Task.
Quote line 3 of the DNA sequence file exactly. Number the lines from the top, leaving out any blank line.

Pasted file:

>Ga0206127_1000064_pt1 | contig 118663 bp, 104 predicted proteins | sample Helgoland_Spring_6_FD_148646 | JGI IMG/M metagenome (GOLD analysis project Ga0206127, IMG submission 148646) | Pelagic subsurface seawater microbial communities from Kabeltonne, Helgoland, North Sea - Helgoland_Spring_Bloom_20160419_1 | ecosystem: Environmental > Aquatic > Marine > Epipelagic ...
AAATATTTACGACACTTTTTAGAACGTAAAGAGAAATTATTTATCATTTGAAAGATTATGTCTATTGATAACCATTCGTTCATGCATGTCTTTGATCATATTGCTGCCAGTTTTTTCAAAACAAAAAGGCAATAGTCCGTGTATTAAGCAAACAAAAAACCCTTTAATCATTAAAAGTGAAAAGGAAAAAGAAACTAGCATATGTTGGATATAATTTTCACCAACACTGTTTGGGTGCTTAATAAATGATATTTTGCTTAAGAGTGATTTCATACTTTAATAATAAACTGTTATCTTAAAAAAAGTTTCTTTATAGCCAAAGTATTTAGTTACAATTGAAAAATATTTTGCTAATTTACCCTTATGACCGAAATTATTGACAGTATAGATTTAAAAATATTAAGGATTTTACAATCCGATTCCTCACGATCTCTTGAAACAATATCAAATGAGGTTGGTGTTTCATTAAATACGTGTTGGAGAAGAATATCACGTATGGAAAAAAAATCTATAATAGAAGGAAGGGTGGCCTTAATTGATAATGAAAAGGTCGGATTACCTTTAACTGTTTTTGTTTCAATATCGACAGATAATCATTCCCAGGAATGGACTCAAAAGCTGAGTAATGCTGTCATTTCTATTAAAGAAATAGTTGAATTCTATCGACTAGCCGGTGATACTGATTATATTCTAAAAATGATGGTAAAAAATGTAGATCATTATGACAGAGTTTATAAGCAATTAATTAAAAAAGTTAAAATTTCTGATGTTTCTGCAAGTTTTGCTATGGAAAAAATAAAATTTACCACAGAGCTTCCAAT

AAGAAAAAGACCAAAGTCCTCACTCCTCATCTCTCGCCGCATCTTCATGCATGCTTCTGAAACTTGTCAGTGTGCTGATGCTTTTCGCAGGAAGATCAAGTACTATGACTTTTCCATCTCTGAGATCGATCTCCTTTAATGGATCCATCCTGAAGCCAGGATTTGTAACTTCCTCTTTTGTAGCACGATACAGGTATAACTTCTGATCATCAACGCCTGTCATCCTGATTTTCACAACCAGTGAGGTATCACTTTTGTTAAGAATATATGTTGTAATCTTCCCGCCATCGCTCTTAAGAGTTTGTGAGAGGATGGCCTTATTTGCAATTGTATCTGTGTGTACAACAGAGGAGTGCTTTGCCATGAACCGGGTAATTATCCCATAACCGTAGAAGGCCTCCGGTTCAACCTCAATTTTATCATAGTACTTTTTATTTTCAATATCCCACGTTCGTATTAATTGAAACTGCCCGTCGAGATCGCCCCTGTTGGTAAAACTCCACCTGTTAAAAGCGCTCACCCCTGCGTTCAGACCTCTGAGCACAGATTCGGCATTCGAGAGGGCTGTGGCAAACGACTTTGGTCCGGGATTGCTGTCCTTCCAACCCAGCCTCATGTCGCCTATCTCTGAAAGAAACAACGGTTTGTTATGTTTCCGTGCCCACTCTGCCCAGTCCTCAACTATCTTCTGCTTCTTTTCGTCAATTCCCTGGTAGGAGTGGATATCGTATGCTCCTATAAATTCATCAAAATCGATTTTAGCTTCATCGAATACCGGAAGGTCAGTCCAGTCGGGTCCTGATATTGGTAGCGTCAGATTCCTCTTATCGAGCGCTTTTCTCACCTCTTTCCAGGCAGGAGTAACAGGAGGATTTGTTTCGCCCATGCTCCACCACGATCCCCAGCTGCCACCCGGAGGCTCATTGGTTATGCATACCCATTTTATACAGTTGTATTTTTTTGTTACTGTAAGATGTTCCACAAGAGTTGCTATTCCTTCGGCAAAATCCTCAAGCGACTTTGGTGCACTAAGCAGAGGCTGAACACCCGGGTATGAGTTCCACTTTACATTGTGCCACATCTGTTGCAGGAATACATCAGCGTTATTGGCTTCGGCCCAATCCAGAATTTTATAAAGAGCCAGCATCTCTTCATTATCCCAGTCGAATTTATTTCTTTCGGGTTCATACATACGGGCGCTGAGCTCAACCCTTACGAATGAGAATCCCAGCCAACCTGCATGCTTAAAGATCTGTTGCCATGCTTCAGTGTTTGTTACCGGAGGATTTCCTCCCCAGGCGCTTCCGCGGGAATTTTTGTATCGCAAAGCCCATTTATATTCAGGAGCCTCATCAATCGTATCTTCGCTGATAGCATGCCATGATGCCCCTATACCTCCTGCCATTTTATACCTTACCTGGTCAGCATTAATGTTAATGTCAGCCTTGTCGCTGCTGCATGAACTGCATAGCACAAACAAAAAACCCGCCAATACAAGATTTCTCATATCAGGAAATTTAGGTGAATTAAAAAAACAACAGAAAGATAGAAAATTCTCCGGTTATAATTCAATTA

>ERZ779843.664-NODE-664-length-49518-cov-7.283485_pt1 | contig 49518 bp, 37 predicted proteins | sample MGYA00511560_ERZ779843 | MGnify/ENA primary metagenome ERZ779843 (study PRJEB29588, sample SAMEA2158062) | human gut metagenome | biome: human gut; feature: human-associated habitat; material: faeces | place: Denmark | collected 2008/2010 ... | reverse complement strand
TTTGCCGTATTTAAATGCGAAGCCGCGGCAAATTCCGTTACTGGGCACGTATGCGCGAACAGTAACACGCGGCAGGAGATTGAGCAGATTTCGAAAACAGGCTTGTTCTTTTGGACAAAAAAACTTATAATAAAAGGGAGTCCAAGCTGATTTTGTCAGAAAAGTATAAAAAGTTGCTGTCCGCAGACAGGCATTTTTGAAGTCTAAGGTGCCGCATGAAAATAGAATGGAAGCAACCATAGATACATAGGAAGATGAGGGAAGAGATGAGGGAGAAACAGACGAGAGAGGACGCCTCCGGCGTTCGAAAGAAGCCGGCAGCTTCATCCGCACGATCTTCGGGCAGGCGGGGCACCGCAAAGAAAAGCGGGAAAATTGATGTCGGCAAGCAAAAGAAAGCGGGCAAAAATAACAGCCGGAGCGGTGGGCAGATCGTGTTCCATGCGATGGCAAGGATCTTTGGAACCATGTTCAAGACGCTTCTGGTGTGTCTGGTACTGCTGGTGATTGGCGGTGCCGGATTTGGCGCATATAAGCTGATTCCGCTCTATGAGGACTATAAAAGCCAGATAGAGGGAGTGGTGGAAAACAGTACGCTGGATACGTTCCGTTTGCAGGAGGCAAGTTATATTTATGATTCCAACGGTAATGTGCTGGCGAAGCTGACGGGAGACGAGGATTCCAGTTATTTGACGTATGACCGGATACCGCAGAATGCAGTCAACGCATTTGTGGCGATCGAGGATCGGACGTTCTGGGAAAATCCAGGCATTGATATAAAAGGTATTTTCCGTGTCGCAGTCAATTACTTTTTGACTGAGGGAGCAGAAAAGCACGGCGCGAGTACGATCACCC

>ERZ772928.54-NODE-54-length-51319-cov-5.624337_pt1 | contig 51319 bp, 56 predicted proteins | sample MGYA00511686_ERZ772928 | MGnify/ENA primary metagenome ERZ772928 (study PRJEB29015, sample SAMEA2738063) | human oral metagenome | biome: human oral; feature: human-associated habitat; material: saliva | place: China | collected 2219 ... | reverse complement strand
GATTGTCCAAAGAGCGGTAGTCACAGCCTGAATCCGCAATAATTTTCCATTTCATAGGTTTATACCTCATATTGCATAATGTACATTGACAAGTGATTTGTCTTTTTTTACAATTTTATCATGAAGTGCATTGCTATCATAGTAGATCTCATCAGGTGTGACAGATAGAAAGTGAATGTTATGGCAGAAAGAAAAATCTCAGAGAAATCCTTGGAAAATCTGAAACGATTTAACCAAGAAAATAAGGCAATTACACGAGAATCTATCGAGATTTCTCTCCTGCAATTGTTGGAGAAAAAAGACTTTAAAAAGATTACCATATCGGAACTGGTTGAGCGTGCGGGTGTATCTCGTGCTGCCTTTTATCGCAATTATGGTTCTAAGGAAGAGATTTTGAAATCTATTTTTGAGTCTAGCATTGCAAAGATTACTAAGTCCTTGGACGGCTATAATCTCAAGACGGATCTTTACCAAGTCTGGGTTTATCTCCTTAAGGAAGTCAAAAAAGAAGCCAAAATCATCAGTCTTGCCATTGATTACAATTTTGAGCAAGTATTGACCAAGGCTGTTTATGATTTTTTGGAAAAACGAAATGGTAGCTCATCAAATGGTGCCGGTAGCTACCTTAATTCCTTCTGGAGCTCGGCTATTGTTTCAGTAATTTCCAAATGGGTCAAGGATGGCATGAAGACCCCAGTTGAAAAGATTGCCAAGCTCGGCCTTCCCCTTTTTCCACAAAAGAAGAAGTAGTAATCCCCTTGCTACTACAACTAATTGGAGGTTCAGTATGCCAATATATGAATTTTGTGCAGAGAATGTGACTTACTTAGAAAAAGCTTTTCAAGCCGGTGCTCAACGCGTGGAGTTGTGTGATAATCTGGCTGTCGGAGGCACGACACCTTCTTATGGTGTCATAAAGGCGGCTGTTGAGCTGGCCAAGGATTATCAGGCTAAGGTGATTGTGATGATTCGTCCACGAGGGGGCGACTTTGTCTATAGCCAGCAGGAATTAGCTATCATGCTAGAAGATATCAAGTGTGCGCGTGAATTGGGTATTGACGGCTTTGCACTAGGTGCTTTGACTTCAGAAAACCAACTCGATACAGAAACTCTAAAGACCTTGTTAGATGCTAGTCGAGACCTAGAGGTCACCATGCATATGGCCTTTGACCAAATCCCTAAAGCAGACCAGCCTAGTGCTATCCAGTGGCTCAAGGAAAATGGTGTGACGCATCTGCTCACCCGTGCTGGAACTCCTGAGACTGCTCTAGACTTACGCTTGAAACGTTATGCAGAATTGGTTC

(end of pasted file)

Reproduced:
AAGAAAAAGACCAAAGTCCTCACTCCTCATCTCTCGCCGCATCTTCATGCATGCTTCTGAAACTTGTCAGTGTGCTGATGCTTTTCGCAGGAAGATCAAGTACTATGACTTTTCCATCTCTGAGATCGATCTCCTTTAATGGATCCATCCTGAAGCCAGGATTTGTAACTTCCTCTTTTGTAGCACGATACAGGTATAACTTCTGATCATCAACGCCTGTCATCCTGATTTTCACAACCAGTGAGGTATCACTTTTGTTAAGAATATATGTTGTAATCTTCCCGCCATCGCTCTTAAGAGTTTGTGAGAGGATGGCCTTATTTGCAATTGTATCTGTGTGTACAACAGAGGAGTGCTTTGCCATGAACCGGGTAATTATCCCATAACCGTAGAAGGCCTCCGGTTCAACCTCAATTTTATCATAGTACTTTTTATTTTCAATATCCCACGTTCGTATTAATTGAAACTGCCCGTCGAGATCGCCCCTGTTGGTAAAACTCCACCTGTTAAAAGCGCTCACCCCTGCGTTCAGACCTCTGAGCACAGATTCGGCATTCGAGAGGGCTGTGGCAAACGACTTTGGTCCGGGATTGCTGTCCTTCCAACCCAGCCTCATGTCGCCTATCTCTGAAAGAAACAACGGTTTGTTATGTTTCCGTGCCCACTCTGCCCAGTCCTCAACTATCTTCTGCTTCTTTTCGTCAATTCCCTGGTAGGAGTGGATATCGTATGCTCCTATAAATTCATCAAAATCGATTTTAGCTTCATCGAATACCGGAAGGTCAGTCCAGTCGGGTCCTGATATTGGTAGCGTCAGATTCCTCTTATCGAGCGCTTTTCTCACCTCTTTCCAGGCAGGAGTAACAGGAGGATTTGTTTCGCCCATGCTCCACCACGATCCCCAGCTGCCACCCGGAGGCTCATTGGTTATGCATACCCATTTTATACAGTTGTATTTTTTTGTTACTGTAAGATGTTCCACAAGAGTTGCTATTCCTTCGGCAAAATCCTCAAGCGACTTTGGTGCACTAAGCAGAGGCTGAACACCCGGGTATGAGTTCCACTTTACATTGTGCCACATCTGTTGCAGGAATACATCAGCGTTATTGGCTTCGGCCCAATCCAGAATTTTATAAAGAGCCAGCATCTCTTCATTATCCCAGTCGAATTTATTTCTTTCGGGTTCATACATACGGGCGCTGAGCTCAACCCTTACGAATGAGAATCCCAGCCAACCTGCATGCTTAAAGATCTGTTGCCATGCTTCAGTGTTTGTTACCGGAGGATTTCCTCCCCAGGCGCTTCCGCGGGAATTTTTGTATCGCAAAGCCCATTTATATTCAGGAGCCTCATCAATCGTATCTTCGCTGATAGCATGCCATGATGCCCCTATACCTCCTGCCATTTTATACCTTACCTGGTCAGCATTAATGTTAATGTCAGCCTTGTCGCTGCTGCATGAACTGCATAGCACAAACAAAAAACCCGCCAATACAAGATTTCTCATATCAGGAAATTTAGGTGAATTAAAAAAACAACAGAAAGATAGAAAATTCTCCGGTTATAATTCAATTA